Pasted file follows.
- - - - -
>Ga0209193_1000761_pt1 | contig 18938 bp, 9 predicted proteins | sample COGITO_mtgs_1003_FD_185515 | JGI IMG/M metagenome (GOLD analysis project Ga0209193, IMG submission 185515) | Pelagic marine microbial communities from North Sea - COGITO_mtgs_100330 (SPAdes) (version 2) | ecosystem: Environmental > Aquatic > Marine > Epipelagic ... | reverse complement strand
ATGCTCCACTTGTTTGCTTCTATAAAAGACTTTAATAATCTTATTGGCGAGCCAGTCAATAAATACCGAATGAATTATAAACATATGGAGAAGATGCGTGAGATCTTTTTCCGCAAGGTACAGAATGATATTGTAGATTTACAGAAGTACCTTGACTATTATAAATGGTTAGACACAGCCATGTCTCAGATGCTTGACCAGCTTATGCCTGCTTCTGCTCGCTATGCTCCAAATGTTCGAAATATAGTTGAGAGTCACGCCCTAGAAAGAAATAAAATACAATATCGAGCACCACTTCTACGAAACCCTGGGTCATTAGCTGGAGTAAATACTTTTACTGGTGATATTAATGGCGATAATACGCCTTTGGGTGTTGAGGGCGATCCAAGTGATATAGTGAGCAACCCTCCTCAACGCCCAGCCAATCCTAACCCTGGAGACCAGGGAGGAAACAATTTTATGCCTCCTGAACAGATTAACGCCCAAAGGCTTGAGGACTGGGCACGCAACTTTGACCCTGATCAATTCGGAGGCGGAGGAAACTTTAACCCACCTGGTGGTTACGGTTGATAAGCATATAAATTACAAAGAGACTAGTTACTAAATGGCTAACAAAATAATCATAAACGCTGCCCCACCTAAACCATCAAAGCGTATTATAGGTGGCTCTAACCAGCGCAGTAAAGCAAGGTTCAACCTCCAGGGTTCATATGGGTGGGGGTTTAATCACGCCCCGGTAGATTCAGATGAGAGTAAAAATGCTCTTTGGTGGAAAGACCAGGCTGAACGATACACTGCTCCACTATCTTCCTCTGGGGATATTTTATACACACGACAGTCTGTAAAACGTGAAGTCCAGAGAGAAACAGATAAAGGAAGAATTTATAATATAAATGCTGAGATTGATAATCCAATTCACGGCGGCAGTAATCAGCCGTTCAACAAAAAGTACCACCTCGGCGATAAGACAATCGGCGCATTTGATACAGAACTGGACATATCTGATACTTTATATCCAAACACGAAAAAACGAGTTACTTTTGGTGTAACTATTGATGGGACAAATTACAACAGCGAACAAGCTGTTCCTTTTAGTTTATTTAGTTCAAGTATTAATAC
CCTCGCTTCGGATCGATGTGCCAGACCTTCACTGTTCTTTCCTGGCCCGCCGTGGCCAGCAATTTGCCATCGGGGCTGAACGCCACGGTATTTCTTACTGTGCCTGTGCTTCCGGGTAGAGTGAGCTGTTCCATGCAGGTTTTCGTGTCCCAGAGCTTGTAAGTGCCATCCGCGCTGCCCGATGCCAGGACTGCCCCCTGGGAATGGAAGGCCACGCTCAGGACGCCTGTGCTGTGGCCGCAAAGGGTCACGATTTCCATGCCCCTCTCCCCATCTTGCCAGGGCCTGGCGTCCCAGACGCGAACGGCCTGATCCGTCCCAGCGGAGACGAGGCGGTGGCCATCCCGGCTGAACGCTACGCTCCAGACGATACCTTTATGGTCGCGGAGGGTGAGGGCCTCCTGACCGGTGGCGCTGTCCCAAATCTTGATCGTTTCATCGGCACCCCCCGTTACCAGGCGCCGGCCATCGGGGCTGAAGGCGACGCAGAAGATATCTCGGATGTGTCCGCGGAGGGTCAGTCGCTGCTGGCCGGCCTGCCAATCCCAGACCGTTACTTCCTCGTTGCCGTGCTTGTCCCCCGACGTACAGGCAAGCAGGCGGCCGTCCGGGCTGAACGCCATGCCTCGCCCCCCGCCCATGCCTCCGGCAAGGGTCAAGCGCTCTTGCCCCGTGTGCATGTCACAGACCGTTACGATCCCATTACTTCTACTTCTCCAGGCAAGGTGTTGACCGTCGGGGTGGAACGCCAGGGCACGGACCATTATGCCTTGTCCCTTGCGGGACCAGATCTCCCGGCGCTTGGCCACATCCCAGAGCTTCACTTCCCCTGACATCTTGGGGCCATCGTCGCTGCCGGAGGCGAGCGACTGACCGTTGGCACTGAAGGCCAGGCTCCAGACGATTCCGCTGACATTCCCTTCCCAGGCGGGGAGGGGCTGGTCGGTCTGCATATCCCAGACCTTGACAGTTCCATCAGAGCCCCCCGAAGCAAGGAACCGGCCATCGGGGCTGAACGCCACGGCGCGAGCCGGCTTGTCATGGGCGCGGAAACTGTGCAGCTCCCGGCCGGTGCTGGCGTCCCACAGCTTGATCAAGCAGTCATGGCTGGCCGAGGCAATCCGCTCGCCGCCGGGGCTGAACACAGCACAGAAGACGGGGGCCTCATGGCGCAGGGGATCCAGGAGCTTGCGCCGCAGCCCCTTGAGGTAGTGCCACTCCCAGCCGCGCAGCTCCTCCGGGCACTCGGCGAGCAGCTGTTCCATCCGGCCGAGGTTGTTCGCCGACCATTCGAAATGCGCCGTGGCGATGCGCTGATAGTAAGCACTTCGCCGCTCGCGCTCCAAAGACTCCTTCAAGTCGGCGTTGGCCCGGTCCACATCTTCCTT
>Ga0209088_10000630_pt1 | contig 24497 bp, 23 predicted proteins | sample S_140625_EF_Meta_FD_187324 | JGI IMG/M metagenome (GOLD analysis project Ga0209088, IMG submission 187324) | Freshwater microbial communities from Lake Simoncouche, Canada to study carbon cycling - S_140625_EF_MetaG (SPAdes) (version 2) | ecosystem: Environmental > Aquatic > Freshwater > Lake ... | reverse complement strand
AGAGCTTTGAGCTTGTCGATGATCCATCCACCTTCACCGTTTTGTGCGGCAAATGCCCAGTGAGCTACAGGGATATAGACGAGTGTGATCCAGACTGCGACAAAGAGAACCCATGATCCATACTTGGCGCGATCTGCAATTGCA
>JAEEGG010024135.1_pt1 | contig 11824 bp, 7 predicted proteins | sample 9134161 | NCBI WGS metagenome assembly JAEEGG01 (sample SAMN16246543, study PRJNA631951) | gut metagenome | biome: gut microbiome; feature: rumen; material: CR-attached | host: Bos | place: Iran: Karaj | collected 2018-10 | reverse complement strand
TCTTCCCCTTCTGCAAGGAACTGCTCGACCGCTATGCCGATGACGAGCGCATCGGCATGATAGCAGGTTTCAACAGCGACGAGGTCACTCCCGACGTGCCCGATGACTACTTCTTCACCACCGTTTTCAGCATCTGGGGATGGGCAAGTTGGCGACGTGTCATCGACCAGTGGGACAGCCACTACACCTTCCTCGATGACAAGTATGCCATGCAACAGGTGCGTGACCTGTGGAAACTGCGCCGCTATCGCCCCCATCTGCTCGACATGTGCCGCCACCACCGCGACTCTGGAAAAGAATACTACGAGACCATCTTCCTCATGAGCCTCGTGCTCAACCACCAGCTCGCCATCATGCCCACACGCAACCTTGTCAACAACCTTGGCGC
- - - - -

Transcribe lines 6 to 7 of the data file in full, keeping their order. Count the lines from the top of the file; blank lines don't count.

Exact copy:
>JAEEGG010024135.1_pt1 | contig 11824 bp, 7 predicted proteins | sample 9134161 | NCBI WGS metagenome assembly JAEEGG01 (sample SAMN16246543, study PRJNA631951) | gut metagenome | biome: gut microbiome; feature: rumen; material: CR-attached | host: Bos | place: Iran: Karaj | collected 2018-10 | reverse complement strand
TCTTCCCCTTCTGCAAGGAACTGCTCGACCGCTATGCCGATGACGAGCGCATCGGCATGATAGCAGGTTTCAACAGCGACGAGGTCACTCCCGACGTGCCCGATGACTACTTCTTCACCACCGTTTTCAGCATCTGGGGATGGGCAAGTTGGCGACGTGTCATCGACCAGTGGGACAGCCACTACACCTTCCTCGATGACAAGTATGCCATGCAACAGGTGCGTGACCTGTGGAAACTGCGCCGCTATCGCCCCCATCTGCTCGACATGTGCCGCCACCACCGCGACTCTGGAAAAGAATACTACGAGACCATCTTCCTCATGAGCCTCGTGCTCAACCACCAGCTCGCCATCATGCCCACACGCAACCTTGTCAACAACCTTGGCGC